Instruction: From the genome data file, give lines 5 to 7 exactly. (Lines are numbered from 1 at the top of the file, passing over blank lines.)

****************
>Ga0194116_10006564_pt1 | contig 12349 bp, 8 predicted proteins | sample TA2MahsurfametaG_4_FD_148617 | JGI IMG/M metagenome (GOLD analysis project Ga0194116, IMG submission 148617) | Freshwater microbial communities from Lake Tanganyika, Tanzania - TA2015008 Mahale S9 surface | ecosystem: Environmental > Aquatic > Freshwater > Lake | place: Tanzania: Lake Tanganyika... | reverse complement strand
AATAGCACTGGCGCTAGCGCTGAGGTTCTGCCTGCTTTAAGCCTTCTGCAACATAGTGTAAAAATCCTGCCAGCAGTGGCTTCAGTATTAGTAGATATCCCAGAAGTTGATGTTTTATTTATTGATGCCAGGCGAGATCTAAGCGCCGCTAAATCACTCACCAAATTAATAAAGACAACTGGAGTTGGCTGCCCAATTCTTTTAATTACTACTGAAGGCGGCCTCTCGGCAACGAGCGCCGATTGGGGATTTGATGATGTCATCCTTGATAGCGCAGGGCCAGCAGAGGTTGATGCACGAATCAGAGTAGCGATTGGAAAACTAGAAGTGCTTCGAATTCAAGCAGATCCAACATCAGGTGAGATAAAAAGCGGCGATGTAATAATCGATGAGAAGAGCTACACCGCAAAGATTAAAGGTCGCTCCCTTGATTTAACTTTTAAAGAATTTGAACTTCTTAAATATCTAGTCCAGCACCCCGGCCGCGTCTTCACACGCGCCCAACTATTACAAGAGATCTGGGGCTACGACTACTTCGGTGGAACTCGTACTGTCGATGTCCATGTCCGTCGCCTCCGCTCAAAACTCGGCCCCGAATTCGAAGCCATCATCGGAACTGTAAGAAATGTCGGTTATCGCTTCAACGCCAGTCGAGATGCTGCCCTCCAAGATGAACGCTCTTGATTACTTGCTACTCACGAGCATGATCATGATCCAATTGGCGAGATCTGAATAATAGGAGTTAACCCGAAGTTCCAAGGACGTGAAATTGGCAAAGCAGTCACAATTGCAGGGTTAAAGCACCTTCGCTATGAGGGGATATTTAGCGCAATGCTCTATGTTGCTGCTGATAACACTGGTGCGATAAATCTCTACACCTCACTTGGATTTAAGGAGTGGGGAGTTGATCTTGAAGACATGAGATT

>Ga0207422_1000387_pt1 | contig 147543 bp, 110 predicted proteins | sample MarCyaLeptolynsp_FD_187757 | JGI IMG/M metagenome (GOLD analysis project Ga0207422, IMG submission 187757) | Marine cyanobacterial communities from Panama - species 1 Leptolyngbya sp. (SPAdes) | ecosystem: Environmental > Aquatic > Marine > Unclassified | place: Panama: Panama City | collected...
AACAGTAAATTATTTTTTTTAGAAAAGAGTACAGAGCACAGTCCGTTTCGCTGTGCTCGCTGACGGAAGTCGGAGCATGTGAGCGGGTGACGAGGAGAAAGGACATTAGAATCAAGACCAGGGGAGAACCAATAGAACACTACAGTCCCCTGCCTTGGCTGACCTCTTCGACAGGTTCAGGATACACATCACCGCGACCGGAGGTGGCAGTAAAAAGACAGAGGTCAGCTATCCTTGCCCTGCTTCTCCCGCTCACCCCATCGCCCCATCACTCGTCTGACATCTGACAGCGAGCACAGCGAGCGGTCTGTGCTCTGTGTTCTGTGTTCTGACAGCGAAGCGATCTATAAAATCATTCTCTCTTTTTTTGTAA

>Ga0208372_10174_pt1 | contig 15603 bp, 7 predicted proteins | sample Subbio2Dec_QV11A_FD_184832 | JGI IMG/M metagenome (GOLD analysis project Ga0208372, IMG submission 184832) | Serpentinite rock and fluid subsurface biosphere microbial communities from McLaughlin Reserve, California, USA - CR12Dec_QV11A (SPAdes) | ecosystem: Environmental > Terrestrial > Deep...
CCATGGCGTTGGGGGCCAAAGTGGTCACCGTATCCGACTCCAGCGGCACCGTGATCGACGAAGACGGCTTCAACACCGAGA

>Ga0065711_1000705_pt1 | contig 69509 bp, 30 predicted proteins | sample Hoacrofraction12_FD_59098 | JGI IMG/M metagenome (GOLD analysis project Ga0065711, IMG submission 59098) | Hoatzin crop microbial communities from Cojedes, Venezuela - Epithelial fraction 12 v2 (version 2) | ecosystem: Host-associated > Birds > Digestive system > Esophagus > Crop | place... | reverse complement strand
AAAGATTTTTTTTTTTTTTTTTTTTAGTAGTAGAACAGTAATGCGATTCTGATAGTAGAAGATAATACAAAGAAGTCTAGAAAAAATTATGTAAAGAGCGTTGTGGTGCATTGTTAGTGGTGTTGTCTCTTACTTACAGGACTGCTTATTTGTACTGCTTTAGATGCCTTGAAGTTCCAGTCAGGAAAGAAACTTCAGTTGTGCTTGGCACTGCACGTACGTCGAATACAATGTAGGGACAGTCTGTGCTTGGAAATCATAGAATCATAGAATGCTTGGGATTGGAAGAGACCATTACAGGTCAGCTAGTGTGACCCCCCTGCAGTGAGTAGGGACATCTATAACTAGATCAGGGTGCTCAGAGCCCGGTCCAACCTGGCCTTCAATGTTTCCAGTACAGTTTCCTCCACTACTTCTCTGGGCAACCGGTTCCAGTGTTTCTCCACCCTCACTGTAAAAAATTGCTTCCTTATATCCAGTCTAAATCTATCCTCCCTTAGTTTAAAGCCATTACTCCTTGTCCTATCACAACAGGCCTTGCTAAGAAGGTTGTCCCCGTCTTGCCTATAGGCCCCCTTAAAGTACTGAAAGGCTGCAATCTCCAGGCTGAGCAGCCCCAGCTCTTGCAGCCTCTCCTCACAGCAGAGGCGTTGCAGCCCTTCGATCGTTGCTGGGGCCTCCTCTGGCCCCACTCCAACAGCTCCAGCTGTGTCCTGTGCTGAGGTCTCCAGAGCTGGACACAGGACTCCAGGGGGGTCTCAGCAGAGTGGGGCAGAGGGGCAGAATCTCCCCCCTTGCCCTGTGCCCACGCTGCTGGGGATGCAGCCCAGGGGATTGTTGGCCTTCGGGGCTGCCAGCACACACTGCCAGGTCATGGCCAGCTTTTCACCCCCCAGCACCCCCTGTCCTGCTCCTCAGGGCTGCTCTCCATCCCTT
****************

>Ga0208372_10174_pt1 | contig 15603 bp, 7 predicted proteins | sample Subbio2Dec_QV11A_FD_184832 | JGI IMG/M metagenome (GOLD analysis project Ga0208372, IMG submission 184832) | Serpentinite rock and fluid subsurface biosphere microbial communities from McLaughlin Reserve, California, USA - CR12Dec_QV11A (SPAdes) | ecosystem: Environmental > Terrestrial > Deep...
CCATGGCGTTGGGGGCCAAAGTGGTCACCGTATCCGACTCCAGCGGCACCGTGATCGACGAAGACGGCTTCAACACCGAGA

>Ga0065711_1000705_pt1 | contig 69509 bp, 30 predicted proteins | sample Hoacrofraction12_FD_59098 | JGI IMG/M metagenome (GOLD analysis project Ga0065711, IMG submission 59098) | Hoatzin crop microbial communities from Cojedes, Venezuela - Epithelial fraction 12 v2 (version 2) | ecosystem: Host-associated > Birds > Digestive system > Esophagus > Crop | place... | reverse complement strand